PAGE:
The opening scene of Anna Solomon’s new book “The Little Bride” is one of the most harrowing that I’ve read in a novel.
The reader meets 16-year-old Minna Losk in a dank basement where she is ordered to undress and then inspected like an animal. Orphaned at 11 and sent into indentured servitude to a cousin in Odessa, Minna — who is the ultimate survivor — applies to Rosenfeld’s, an agency sending Jewish brides in Russia to Jewish men who have gone ahead to settle in America. Minna is matched (a generous description of the transaction) with Max, a pious man twice her age and father of two sons who are his new wife’s contemporaries
“The Little Bride” captures a lesser-known chapter of Jewish American history, giving it a dramatic arc replete with a love triangle. Some 8,000 Jewish immigrants settled in the vastness west of the Missouri River at the end of the 19th century.
After enduring vicious anti-Semitism in Eastern Europe, Jewish men — many of them unmarried — came to America to build a new life. Some of these men were members of Am Olam, a movement dedicated to self-sufficiency and living off the land. The goal, similar to that of the chalutzim in Palestine, was to counter the stereotype of the weak shtetl Jew.
But, desperate to escape the crowded tenements and dire poverty of city living, Jewish pioneers were mostly fledgling farmers. Like Max and his sons, who relocated from Cincinnati under the noblesse oblige of a fictitious Jewish robber baron, these Jews severely miscalculated the hardship of life on the Great Plains.
Solomon serendipitously stumbled onto the subject of her novel four years ago when she did what many of us have done in a private moment: she Googled herself. It turns out that she found another Anna Solomon, who had been a Jewish pioneer woman. That Anna and her husband founded the town of Solomonville, Arizona in 1876.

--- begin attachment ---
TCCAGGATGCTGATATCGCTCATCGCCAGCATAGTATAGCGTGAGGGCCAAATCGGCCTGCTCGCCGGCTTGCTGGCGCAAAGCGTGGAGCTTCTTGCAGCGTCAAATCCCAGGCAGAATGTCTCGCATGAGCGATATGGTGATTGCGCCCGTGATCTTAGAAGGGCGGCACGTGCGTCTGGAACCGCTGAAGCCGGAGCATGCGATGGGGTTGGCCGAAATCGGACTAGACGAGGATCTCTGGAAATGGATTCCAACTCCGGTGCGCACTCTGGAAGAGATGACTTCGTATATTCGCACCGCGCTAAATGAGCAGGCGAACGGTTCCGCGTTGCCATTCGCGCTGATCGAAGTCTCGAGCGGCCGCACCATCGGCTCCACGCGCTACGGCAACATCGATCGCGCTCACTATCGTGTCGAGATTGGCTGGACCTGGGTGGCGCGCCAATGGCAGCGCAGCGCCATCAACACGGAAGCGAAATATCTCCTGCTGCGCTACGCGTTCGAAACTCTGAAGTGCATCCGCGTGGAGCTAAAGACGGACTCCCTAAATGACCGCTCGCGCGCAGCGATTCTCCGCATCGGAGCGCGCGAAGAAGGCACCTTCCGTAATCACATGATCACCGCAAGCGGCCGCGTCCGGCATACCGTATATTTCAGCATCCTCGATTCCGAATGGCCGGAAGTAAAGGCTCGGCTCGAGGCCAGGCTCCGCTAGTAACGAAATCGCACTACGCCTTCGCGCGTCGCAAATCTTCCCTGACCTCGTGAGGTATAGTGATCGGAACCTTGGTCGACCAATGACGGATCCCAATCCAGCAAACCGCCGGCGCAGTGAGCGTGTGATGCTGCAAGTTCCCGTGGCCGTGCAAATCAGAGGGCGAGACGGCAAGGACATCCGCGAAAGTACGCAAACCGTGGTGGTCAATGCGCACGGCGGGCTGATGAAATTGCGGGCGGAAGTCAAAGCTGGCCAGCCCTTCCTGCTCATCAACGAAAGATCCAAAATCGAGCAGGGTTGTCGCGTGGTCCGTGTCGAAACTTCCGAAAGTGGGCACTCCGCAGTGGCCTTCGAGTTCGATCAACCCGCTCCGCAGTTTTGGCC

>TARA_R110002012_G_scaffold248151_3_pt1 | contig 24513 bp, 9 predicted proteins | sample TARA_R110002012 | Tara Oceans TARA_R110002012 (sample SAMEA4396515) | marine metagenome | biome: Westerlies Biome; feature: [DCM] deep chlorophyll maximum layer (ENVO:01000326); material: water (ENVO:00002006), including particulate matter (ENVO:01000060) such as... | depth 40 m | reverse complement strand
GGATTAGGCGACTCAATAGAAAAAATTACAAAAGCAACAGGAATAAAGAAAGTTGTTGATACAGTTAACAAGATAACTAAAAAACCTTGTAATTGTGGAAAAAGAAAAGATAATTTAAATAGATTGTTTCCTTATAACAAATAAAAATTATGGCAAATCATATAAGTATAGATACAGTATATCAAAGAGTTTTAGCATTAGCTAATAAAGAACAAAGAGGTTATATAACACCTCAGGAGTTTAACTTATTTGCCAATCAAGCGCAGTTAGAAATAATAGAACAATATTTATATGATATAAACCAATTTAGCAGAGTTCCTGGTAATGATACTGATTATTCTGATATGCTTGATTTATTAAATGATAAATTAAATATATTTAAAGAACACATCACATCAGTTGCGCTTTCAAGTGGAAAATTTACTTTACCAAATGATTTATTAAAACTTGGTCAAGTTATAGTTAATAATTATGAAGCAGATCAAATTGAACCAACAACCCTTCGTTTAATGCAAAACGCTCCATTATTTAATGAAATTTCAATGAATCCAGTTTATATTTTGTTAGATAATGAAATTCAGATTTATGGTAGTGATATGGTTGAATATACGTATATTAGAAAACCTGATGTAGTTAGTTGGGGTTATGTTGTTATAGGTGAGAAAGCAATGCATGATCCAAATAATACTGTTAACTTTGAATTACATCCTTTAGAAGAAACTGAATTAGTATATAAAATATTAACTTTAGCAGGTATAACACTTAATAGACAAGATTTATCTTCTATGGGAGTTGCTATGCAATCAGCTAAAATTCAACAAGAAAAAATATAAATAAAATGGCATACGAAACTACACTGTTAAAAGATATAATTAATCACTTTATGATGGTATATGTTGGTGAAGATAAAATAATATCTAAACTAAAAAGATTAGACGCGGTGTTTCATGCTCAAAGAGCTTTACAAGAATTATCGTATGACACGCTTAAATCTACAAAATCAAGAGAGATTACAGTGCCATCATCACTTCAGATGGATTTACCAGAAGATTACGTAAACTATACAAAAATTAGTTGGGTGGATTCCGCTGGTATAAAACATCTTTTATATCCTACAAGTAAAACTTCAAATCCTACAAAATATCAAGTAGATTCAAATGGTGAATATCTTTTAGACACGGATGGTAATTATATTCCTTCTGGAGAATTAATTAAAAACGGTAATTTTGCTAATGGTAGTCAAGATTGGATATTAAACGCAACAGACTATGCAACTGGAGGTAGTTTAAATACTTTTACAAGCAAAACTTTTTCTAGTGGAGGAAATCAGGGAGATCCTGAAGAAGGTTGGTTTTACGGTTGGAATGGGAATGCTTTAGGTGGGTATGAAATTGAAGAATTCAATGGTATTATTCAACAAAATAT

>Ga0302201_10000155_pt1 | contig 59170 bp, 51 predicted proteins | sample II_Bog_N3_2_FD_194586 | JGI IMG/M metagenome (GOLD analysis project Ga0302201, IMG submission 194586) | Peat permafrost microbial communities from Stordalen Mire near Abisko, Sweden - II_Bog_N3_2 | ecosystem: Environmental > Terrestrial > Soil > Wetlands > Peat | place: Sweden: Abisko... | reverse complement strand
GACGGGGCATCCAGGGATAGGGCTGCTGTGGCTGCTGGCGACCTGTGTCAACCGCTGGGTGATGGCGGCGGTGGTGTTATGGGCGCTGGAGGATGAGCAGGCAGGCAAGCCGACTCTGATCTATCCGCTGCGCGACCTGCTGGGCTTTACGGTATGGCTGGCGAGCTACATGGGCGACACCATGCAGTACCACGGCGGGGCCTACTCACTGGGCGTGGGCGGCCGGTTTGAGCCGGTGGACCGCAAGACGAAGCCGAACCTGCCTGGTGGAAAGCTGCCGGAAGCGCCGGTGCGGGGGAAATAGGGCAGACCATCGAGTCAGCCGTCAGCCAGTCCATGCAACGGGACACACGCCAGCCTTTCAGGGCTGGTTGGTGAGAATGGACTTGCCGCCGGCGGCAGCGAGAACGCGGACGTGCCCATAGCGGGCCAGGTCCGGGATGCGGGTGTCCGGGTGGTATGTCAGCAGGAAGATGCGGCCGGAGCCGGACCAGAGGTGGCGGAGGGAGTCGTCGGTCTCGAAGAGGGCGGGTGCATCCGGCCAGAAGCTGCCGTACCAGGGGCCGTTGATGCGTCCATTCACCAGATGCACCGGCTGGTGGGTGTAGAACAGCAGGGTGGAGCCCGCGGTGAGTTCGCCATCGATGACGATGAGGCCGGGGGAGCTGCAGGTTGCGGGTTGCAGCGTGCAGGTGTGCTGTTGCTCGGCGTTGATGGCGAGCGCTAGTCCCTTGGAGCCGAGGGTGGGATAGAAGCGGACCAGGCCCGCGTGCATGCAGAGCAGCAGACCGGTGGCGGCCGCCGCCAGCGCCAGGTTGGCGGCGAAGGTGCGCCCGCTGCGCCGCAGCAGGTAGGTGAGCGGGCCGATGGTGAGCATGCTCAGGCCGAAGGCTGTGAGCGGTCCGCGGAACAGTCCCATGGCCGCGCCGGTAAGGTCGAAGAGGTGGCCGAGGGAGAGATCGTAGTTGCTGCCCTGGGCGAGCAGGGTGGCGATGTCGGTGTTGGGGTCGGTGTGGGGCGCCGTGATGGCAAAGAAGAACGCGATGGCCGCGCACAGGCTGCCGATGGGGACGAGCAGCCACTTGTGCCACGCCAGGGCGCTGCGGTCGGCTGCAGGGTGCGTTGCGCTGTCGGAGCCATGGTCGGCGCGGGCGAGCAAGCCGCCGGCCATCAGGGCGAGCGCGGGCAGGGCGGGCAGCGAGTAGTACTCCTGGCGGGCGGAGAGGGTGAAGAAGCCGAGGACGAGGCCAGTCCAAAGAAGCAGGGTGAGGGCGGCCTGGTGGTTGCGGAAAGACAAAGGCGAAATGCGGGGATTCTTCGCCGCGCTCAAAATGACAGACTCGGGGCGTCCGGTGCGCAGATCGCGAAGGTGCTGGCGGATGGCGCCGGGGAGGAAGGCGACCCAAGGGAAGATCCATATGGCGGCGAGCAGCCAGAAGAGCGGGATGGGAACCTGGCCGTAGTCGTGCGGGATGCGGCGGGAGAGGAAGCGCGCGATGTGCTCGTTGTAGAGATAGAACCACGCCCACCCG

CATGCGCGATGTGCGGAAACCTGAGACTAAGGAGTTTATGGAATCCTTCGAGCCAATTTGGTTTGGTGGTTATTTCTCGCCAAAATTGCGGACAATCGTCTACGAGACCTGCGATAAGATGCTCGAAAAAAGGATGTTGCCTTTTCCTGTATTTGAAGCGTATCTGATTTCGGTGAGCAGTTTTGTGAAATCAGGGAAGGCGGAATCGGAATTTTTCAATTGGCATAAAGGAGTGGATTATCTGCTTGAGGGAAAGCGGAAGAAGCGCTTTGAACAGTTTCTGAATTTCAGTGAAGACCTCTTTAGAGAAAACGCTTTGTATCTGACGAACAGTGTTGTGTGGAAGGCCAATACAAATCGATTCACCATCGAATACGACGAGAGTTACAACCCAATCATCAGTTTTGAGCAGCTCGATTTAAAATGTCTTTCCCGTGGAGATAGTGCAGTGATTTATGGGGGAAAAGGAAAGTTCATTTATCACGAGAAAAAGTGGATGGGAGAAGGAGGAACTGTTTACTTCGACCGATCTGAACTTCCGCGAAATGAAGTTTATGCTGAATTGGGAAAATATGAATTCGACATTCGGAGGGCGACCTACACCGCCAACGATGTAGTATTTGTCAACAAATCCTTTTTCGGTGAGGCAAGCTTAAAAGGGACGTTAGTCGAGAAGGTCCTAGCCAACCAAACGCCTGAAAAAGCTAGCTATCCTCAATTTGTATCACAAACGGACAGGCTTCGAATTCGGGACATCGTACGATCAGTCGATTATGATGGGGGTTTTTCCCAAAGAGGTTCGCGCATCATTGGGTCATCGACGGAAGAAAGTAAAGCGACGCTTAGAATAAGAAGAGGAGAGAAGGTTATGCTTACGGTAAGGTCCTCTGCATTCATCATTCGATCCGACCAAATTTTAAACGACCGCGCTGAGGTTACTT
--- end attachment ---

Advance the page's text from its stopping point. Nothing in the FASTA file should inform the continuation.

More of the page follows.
In pursuit of more Jewish pioneer women, Solomon also learned about Rachel Bella Kahn, a Jewish mail order bride who came to Devil’s Lake, North Dakota to wed Abraham Calof. Rachel Calof eventually looked back at her hardscrabble life on the Plains in a journal she began to write at the age of 60. Her entries did not find their way to publication until 1995, when they were collected and published as “Rachel Calof: Jewish Homesteader on the Northern Plains.”
Solomon’s dilemma as a writer was how to fictionalize this odd, fascinating bit of Jewish American history without sacrificing historical truth. She tells Minna’s story bearing in mind what it meant to be a mail-order bride cut off from language and family and living among strangers that included her husband. Solomon presents a desolate, unforgiving landscape that not only shapes the characters but also functions as an actor in the narrative. She shows the claustrophobia and fear of being trapped in a hovel during a South Dakota winter. Hardship is a term as expansive as the western sky until Minna lives through it by rationing flour and coal and plugging up holes in the walls from her dwindling supply of rags.
What intrigues me most about the lives of Jewish pioneer women is that they uniquely defy the unflattering stereotype of the Jewish woman as pampered and entitled. JAP — an offensive acronym for Jewish American Princess — could also stand for Jewish American Pioneer for those women who white-washed mud walls, made Shabbat candles out of mud and rags and butter and gave birth to children in perilous conditions. This story is not our parents’ “Fiddler on the Roof.” My 17 year-old daughter can read about a girl her age crossing the ocean alone in steerage, running a household on hope and willpower and negotiating her body between duty and desire.
In my admittedly anecdotal experience, women of my generation who came of age in the 1980s and ‘90 rebelled against the feminism of our mothers as Third Wave Feminists.
Anna Solomon and her new book give me hope that we’re beyond equating women’s rights with bra burning and are approaching a post-feminist era. Jewish pioneer women are not anomalies, but every bit the Jewish heroines for my daughter and her cohort that we have embraced throughout our history.